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Wednesday, 2 November 2011
Page: 7924

Senator HUMPHRIES (Australian Capital Territory) (10:57): At a personal level I am philosophical about—

Senator Conroy: Declare your interest.

Senator HUMPHRIES: My interest has been pretty well declared for me in this debate, thank you, Senator Conroy; more than amply declared for me. I am philosophical about having to give up the chairmanship of this committee. The Greens' intention to take this chairmanship has been evident for quite some time, has been signalled for some time, so I am not surprised that I am in the position today of being deprived of that chairmanship.

But there are two reasons that I feel this is a very sad day for the Australian Senate. One is that this represents a very significant shift in the way in which the Standing Committee on Legal and Constitutional Affairs does things. It is a very well respected committee, one that has had an air of being able to produce reports that are a step or two away, on many occasions at least, from the political dimension of debates on the floor of the Senate. It has been able to produce reports that have garnered respect in the broader community because they have been seen as dispassionate and independent assessments of the evidence before the committee. I have to ask myself whether that kind of reputation can be preserved in a situation where effectively the government and its close ally the Greens control both the references and legislation perspectives of that committee. For those listening to this debate who might be unaware of what the chairmanship of a committee indicates, that committee will have only those two perspectives. Not only does a party get to provide the chair of the committee but, effectively, it gets control of the committee. If two parties, such as the Greens and the Labor Party, work together on the committee then the chairmanship of that committee delivers control of the committee's deliberations—the majority reports of the committee—to the party or parties with that majority control. So, both the references version and the legislation version of the Legal and Constitutional Affairs Committee will now effectively be controlled by the Labor-Greens axis in this place. The party that represents the largest grouping in this Senate—the coalition, the parties that represent half of all the votes cast by Australians at the last federal election on a two-party-preferred basis—will be unable to put a perspective in the majority reports of either of those two committees.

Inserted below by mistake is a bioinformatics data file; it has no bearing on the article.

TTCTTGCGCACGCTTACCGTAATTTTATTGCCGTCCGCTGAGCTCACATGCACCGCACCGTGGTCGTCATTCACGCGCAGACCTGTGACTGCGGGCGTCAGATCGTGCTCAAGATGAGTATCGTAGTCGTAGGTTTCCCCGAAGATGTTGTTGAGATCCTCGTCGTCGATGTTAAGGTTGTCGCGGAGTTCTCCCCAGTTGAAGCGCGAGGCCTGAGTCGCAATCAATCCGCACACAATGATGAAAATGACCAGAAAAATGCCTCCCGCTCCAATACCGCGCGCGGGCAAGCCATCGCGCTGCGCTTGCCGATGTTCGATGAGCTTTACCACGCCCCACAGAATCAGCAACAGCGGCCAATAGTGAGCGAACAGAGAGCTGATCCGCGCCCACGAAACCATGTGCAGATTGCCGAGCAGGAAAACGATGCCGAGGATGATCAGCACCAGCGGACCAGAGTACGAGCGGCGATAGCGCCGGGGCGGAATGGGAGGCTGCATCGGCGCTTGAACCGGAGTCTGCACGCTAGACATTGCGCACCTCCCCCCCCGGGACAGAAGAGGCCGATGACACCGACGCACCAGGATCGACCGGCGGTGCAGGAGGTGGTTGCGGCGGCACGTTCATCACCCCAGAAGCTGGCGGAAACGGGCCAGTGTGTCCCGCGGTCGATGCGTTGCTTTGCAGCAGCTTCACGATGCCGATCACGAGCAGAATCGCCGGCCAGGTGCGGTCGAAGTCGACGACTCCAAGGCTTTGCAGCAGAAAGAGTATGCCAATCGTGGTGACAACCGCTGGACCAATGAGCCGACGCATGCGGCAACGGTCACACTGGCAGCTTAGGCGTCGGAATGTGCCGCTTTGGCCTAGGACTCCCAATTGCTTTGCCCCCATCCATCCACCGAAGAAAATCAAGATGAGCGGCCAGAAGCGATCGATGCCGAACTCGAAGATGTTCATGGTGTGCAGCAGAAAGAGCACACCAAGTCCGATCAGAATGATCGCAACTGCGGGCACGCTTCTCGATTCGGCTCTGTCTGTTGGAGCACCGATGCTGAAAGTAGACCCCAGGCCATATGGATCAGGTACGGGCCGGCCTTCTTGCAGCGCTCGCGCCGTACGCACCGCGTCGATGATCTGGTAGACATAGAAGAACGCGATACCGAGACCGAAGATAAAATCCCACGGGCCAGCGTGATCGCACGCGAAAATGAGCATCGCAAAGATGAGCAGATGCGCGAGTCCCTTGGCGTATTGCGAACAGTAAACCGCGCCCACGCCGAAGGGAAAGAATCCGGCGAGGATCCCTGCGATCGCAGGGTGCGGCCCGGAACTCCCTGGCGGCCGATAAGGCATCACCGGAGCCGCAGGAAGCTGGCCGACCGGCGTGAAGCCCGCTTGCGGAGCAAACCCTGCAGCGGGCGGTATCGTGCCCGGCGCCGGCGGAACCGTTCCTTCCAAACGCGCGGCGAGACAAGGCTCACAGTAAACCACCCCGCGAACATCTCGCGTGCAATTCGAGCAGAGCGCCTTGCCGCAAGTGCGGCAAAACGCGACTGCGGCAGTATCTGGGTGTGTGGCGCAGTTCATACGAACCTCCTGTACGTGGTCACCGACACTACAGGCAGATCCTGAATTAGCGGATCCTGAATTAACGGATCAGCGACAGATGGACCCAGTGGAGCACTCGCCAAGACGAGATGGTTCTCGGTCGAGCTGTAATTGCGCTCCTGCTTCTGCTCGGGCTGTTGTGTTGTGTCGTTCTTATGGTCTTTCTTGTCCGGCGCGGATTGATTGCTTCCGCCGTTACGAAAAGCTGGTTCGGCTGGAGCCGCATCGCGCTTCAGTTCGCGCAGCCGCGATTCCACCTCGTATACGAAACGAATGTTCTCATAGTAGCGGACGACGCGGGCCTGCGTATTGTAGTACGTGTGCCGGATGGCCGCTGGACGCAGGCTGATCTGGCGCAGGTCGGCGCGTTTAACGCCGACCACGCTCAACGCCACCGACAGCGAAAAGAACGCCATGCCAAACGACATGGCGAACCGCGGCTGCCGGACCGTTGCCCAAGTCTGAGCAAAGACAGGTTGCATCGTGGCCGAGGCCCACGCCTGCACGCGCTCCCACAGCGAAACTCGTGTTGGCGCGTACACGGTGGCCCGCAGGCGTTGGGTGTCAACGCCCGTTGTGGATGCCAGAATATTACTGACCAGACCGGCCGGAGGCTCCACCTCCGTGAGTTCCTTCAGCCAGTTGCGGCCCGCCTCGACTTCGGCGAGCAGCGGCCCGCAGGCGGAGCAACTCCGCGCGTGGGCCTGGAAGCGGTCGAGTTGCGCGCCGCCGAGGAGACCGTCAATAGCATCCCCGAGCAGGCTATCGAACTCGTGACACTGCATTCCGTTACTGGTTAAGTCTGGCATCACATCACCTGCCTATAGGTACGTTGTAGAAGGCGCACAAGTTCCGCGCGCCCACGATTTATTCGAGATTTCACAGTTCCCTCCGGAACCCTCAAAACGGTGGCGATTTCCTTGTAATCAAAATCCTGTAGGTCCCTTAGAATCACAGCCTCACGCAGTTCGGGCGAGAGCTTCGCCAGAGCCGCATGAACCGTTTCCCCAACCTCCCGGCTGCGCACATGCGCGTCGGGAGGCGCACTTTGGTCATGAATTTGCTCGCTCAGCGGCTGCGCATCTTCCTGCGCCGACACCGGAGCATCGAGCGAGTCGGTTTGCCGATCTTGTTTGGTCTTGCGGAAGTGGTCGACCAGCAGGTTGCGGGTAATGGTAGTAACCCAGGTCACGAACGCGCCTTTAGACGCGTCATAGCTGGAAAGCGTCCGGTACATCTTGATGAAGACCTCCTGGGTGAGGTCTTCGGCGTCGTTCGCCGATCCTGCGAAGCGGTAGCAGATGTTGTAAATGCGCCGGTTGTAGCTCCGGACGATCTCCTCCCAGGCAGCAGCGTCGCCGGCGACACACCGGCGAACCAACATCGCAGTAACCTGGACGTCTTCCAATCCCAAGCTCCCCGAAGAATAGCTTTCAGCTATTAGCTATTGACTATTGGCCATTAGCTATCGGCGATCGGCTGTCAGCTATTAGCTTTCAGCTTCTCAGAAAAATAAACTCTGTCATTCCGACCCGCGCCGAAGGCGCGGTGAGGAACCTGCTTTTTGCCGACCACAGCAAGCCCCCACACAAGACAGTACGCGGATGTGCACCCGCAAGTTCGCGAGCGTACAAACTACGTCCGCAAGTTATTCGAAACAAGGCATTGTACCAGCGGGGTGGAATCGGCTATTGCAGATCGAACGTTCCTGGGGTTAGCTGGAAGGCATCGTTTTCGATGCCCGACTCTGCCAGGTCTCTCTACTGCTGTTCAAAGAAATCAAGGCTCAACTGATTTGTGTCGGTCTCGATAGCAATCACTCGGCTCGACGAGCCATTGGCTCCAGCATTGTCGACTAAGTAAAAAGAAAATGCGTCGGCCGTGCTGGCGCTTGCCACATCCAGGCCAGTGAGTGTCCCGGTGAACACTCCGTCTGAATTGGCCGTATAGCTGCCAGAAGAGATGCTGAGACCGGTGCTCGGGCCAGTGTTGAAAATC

It is important and significant to note that this committee and the Community Affairs Committee of the Senate constitute the committees with the strongest purview over social policy in this country. They represent the vantage point from which the Senate views a whole range of critically important legal and social issues and are a very important part of the work of the Senate overall. Consider some of the issues the Legal and Constitutional Affairs Committee has considered in the last few years. It has had a strong overview of issues of national security and intelligence through supervising issues like the Inspector-General of Intelligence and Security and the intelligence services in Australia. It has looked at issues like child support. It has looked at the Commonwealth Commissioner for Children and Young People Bill. It has looked at migration matters, most recently examining the government's deal with Malaysia for the swapping of asylum seekers between those two countries.